This week I visited one of the Mastery charter schools in Philadelphia as part of a project on teacher and principal quality I’m doing for the Philanthropy Roundtable. A few years ago, Philadelphia elected to turn over some of its worst performing schools to Mastery, a charter network. Mastery has been good about improving discipline and raising test scores from some depressingly low levels in the schools it operates. This is no small thing in a world in which some people still believe that children from disadvantaged circumstances are inherently ill-behaved or incapable of learning.
But a few years into this experiment, these schools are figuring out ways to move beyond discipline and grade level test scores to get at deeper questions of how we learn and how we can keep learning as we start to perform on larger stages.
This is actually a question I’ve seen a number of high performing charter schools taking on. They can boast close to 100% high school graduation rates, and even close to 100% enrollment in 2- and 4-year-colleges. But then college completion is a different matter. At KIPP (another high performing network), for instance, the college graduation rate is about 40%. This is much, much higher than the rate for minority children who grow up in poverty, generally, but people who go into this sort of work would like to get it higher. Sometimes basic economic and logistical matters keep people from graduating, but sometimes it’s about academic problem solving, too. When someone isn’t closely observing you, and pushing you through, how can you develop the academic grit to keep at stuff that’s really tough?
In the 9th grade English class I visited at Mastery Charter’s Shoemaker campus, one attempt to get at this is “structured struggle.” As a regular exercise, students get excerpts from challenging texts with little by way of introduction or explanation. They learn to mark up what they do understand on one side, and questions they have on the other. They hash out with a partner a short summary of what happened in the excerpt. When I was there to see this, the teacher went around and selected 3 examples of different ideas of what was going on. The particular passage was the first few paragraphs of the short story The Sniper. The first paragraph is this:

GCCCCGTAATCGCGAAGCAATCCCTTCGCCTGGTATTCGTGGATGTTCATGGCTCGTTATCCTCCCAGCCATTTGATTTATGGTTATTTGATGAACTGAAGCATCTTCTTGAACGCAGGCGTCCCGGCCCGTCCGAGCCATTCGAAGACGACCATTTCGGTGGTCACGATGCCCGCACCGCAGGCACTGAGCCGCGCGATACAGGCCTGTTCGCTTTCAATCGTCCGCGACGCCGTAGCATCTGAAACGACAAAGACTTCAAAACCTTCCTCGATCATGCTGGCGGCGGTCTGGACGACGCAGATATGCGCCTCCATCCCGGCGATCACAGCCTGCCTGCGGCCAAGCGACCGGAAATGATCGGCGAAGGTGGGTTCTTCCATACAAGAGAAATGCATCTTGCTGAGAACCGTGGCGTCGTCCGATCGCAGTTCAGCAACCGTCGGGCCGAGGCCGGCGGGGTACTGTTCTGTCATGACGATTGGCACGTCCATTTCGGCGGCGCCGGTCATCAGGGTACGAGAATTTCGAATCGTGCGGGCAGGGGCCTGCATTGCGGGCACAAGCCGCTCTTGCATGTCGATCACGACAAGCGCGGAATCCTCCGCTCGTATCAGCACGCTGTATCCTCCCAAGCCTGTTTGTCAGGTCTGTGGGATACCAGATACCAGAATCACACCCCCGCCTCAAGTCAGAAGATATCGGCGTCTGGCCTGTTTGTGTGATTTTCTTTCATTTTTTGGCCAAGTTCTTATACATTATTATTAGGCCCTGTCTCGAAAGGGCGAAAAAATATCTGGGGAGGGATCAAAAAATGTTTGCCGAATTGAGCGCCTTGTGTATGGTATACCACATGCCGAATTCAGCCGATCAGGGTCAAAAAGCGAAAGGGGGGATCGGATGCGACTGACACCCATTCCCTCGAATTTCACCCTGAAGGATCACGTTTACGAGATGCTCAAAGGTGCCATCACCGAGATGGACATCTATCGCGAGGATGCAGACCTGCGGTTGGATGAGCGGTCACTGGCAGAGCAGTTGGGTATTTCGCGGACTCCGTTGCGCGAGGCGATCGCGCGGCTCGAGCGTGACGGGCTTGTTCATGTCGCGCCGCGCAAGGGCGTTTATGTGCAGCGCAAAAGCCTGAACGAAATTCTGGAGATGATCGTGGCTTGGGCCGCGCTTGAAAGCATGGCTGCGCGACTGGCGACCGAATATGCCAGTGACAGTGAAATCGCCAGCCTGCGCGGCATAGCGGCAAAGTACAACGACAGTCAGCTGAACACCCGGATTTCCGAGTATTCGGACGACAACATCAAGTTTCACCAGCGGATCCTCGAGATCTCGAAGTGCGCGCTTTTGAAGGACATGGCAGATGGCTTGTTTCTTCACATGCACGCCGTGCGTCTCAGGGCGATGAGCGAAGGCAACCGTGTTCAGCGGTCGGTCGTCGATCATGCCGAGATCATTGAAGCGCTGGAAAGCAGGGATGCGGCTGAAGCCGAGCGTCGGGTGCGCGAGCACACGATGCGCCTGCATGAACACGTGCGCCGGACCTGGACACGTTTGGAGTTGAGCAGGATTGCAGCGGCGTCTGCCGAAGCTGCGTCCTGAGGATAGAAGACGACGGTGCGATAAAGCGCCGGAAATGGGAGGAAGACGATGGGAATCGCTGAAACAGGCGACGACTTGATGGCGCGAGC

“The long June twilight faded into night. Dublin lay enveloped in darkness but for the dim light of the moon that shone through fleecy clouds, casting a pale light as of approaching dawn over the streets and the dark waters of the Liffey. Around the beleaguered Four Courts the heavy guns roared. Here and there through the city, machine guns and rifles broke the silence of the night, spasmodically, like dogs barking on lone farms. Republicans and Free Staters were waging civil war.”
So these children were born after the IRA was particularly in the news (the story is from the 1920s); “Republican” is a word they know but is incorrect in the familiar sense. And Dublin? A reasonable proportion thought Dublin was a person, perhaps the name of the sniper, which would then make the story a placeless dystopian tale. It’s a fascinating idea, if not what Liam O’Flaherty was tilting at. So much depends upon knowing that Dublin is a real and historically war-torn place in Ireland. The teacher chose 3 ideas from the class, which the children could then debate and try to figure out. For example (alas, the bell rang, so we didn’t quite get to this!) with specific words like “Liffey” and “Four Courts” it seems like we are probably in an actual place…? The goal is developing strategies for figuring out something you are unfamiliar with, and learning to weigh if something is right or wrong without someone telling you it’s right (the teacher jokes to me later “If Dublin is a person to you, it’s a person to me!”)
Stuff is hard, and we might be wrong, but we keep at it. The teacher told me that she learned to put examples of student work up on the board, but in the past, she used to put the good work up. Now she puts “erroneous” work up — because everyone can learn from the mistakes and it’s also good to see that everyone does make mistakes. She once wrote an essay up on the projector with the class on the fly, changing words and sentences around. Writing does not emerge in perfect form. We construct our knowledge in messy ways.
And that’s what happens in the more independent learning world of college and life too. Sometimes there are no right answers. And sometimes there are right answers, but we’re not going to be able to immediately see what they are. We struggle, but we can learn to structure our struggle to stretch our minds as we go.